Have you ever been momentarily blinded while driving? Maybe some ice flew into your windshield or condensation built up quickly. Or maybe you just had to sneeze! It can be terrifying and rightfully so—taking your eyes off the road for even one second can result in a deathly collision. One of the most common causes of road blindness is malfunctioning wiper blades, so it’s important that you pay attention to your wipers’ age, condition, and installation. By replacing windshield wipers regularly, you ensure that they’re able to perform their job properly and that you’re always able to see the road. If you’ve never tried replacing windshield wipers before, read on to find out how. It’s incredibly simple.
A windshield wiper is made up of three parts: the arm, the metal blade, and the rubber blade. The arm extends from the base of the windshield and initiates the wiper’s movement, the metal blade is attached to the arm, and the rubber blade does all of the wiping and cleaning. Although the arm and metal blade will last a long time, the rubber blade shouldn’t be used for years on end. Because it is made of rubber, it will become worn down over time due to water, inclement weather, and (mostly) all of that back-and-forth rubbing. So if you’re replacing windshield wipers, you won’t be replacing the entire mechanism—only the rubber wiper.
Although you could ask a mechanic to replace your wiper blades for you, it’s incredibly easy to do the job yourself. Whether you’re an expert or an amateur, you can replace windshield wipers. Just follow these simple steps:
Replacing Windshield Wipers
- Figure out the size. Just as you need to know your pants size before you purchase a new pair of jeans, you need to know your blade size before you buy a replacement set. If you or someone else in the family has purchased replacement windshield wipers for this car before, you may already know the numbers. If not, you can measure the old rubber blades with a ruler or measuring tape. Write them down if you’re afraid you’ll forget. And remember to measure both blades; many people assume that their right and left blades are the same size, but this is rarely the case. Generally, one will be 1-2 inches longer than the other. You should also make note of the wiper blade’s attachment method (hook-slot, pin-type arm, straight-end connector) because the replacement wiper will need to be the same type.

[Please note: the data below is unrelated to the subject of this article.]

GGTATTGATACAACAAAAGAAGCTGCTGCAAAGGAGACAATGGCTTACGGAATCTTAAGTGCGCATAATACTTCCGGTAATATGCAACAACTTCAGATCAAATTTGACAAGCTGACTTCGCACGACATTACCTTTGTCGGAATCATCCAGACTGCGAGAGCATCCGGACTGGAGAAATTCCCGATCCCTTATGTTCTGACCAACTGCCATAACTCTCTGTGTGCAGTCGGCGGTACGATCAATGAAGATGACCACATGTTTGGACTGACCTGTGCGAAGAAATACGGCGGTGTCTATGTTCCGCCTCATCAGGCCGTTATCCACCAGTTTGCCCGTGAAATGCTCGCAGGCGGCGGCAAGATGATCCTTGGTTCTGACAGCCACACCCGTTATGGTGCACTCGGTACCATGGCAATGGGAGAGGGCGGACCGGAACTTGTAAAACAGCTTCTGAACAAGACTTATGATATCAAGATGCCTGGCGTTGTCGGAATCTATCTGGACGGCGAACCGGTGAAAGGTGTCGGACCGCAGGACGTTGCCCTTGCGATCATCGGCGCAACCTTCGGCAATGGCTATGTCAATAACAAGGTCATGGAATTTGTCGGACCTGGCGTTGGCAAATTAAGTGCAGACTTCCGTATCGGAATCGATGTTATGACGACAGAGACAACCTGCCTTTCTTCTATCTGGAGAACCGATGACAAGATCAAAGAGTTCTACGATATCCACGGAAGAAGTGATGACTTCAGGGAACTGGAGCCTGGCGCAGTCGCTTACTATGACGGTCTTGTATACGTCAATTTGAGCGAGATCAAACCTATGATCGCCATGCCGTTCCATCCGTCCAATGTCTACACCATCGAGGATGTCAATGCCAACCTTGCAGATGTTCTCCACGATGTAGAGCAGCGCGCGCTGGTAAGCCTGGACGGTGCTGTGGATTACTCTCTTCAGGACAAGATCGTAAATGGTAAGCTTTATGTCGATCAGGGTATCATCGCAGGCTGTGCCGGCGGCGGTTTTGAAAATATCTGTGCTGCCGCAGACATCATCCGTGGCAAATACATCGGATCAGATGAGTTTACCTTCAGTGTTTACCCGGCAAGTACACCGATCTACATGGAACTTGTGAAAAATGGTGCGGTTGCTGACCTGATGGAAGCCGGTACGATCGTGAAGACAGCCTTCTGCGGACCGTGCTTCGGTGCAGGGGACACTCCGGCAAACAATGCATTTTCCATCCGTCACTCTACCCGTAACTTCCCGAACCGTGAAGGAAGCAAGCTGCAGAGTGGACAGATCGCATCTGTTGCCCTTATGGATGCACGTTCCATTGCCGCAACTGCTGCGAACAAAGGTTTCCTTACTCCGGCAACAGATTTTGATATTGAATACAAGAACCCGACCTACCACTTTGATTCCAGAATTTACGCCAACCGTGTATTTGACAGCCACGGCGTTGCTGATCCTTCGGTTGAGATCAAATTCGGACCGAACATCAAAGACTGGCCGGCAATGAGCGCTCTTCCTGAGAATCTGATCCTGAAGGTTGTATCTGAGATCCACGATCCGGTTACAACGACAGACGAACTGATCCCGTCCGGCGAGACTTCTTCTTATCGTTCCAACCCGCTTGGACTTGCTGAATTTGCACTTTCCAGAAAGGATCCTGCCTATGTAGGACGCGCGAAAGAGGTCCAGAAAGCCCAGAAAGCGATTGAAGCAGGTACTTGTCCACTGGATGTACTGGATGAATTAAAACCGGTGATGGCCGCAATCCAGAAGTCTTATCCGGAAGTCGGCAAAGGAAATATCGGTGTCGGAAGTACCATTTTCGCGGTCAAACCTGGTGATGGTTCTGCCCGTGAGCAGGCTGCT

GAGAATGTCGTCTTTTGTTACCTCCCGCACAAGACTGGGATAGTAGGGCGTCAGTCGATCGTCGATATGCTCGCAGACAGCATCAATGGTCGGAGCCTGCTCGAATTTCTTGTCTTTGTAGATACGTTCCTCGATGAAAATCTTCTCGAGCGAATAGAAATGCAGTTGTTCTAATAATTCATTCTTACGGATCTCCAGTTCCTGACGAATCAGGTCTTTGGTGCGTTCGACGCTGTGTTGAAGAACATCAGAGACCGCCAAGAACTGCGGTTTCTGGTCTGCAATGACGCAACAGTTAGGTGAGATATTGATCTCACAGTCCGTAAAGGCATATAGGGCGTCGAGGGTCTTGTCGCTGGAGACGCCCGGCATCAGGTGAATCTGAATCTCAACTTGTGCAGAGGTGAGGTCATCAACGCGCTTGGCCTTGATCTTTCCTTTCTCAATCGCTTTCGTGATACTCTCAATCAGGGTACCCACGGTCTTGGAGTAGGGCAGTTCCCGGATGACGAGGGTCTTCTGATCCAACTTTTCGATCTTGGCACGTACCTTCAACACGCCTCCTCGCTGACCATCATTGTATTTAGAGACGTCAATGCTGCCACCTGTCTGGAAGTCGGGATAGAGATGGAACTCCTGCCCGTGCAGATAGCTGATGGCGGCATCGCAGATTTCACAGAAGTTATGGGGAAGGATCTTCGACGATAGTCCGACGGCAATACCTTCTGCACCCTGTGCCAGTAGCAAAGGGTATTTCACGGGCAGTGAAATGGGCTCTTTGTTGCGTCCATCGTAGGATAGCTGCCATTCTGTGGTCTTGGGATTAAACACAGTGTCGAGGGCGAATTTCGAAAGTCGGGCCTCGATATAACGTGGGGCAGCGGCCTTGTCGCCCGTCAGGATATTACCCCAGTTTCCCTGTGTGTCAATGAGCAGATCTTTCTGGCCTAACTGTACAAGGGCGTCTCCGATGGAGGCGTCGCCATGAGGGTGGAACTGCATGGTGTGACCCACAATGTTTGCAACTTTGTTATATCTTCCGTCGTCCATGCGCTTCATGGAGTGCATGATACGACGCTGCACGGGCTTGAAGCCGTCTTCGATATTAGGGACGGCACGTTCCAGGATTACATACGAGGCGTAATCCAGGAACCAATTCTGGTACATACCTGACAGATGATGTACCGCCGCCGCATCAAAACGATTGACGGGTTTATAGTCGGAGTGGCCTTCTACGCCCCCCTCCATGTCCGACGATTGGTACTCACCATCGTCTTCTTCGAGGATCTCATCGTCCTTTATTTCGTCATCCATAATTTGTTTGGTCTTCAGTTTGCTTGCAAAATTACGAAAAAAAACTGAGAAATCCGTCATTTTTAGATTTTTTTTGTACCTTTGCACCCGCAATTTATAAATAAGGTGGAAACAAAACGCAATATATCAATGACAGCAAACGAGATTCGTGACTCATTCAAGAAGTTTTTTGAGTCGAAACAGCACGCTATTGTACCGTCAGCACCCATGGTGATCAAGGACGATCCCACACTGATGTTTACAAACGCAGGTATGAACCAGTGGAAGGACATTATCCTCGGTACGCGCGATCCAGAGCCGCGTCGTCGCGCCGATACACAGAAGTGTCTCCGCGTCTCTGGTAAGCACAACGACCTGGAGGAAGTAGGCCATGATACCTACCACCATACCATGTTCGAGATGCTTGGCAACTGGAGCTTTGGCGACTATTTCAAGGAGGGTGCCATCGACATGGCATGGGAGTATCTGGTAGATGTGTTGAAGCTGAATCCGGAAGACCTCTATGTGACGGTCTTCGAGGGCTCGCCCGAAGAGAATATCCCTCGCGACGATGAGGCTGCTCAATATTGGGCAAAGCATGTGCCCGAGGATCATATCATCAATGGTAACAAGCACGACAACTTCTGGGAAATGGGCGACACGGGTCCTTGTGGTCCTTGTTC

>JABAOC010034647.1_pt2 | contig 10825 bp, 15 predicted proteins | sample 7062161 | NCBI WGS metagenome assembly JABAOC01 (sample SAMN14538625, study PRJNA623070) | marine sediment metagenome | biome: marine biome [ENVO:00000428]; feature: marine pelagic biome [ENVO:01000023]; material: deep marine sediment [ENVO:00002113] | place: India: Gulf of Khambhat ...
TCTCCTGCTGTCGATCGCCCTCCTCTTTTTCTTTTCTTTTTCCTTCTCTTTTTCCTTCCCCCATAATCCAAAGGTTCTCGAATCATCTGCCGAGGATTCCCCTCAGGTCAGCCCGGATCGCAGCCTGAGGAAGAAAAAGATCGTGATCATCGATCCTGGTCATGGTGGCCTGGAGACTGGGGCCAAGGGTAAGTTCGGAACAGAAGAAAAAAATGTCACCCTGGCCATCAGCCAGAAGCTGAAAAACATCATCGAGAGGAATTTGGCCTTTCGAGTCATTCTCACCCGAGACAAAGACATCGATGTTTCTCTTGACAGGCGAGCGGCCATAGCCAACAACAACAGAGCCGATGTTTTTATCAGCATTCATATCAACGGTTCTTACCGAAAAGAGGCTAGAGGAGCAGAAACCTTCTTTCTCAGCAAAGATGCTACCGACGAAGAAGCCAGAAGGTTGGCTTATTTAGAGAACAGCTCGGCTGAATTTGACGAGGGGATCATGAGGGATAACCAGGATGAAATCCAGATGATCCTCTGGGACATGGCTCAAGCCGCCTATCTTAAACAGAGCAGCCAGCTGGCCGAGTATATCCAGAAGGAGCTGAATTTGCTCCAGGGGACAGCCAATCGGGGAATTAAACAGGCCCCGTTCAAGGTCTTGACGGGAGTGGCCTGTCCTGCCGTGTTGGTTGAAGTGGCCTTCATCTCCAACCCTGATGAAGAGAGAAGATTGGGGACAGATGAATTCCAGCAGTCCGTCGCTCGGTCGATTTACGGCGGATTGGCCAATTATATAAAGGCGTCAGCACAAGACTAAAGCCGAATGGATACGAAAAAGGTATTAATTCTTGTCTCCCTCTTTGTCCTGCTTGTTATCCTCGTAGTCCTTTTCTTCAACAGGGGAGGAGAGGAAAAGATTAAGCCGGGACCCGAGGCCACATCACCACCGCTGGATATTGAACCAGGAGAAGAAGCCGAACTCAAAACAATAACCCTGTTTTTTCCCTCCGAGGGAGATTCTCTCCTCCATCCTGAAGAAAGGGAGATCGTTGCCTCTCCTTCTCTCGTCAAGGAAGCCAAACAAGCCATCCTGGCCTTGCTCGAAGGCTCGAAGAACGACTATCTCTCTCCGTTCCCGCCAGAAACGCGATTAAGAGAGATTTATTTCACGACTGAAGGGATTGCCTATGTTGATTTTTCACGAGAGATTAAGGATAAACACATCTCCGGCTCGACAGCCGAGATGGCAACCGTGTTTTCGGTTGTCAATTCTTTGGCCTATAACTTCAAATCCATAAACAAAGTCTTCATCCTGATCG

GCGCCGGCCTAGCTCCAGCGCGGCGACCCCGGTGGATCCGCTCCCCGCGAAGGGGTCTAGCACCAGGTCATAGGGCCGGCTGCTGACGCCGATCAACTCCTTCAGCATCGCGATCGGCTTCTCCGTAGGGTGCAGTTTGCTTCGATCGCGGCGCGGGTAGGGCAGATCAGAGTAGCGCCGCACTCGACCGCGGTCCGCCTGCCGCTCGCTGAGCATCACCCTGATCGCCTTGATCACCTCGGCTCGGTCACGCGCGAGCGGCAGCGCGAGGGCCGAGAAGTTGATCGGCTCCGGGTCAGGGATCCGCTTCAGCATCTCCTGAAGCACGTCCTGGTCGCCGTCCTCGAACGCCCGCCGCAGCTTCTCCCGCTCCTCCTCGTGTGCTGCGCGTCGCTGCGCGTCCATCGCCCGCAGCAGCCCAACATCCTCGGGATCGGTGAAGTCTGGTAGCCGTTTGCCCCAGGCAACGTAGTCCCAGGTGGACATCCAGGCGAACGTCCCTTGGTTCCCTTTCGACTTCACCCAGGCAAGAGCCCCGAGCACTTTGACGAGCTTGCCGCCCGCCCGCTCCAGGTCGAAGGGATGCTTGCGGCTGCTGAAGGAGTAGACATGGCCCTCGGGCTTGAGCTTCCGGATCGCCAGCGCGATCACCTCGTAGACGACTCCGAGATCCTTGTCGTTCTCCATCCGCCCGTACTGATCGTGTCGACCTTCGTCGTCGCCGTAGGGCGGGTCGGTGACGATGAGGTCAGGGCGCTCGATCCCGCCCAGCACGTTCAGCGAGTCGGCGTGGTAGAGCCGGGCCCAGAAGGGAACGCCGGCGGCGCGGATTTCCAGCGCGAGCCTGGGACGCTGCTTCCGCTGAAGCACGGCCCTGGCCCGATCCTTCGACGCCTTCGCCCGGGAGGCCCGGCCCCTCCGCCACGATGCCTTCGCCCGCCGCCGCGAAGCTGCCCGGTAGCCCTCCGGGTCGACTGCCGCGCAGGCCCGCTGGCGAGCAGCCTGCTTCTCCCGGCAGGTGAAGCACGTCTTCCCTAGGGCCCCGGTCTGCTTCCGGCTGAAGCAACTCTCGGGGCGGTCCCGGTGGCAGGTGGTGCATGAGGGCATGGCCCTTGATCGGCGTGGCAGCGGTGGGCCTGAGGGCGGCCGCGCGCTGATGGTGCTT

- Head to an auto parts store and (using the measurements and attachment method you wrote down) find a pair of replacement wipers. If you can’t find the right ones or you’re confused by the types available, ask a salesperson for assistance. Each wiper blade should cost around $15.00.
- Now you can begin replacing windshield wipers. Start by lifting the metal arm away from the windshield. It should prop itself up on its own (perpendicular to the window), but be sure that you’ve positioned it securely. Don’t force it. Most wiper arms are spring-loaded and if improperly positioned, they can snap back against the windshield and crack it. Continue holding the arm if this makes you nervous, or place a cloth beneath the arm (on the place where it would hit the window if it did snap).
- Then, unhook the old rubber wiper blade. At the joint where the rubber blade meets the metal arm, there will be a little stopper, hook, tab, or pin. If you unlock this, you can separate the rubber blade. Pull the wiper off, sliding it toward the bottom of the arm.
- To complete the process, slide the replacement onto the arm and reattach the mechanism. Because you have already removed the old wipers, it shouldn’t be very hard to understand how the attachment mechanism works. When you’ve finished, lay the wiper back down onto the windshield. Be sure that the rubber blade feels secure.
- Repeat the process with your second wiper.
Replacing windshield wipers is necessary if your wipers are hard or cracked, no longer springy, or create streaks. Now that you know how easy it is though, you won’t dread the chore! When it comes to your car, be safe and you won’t be sorry.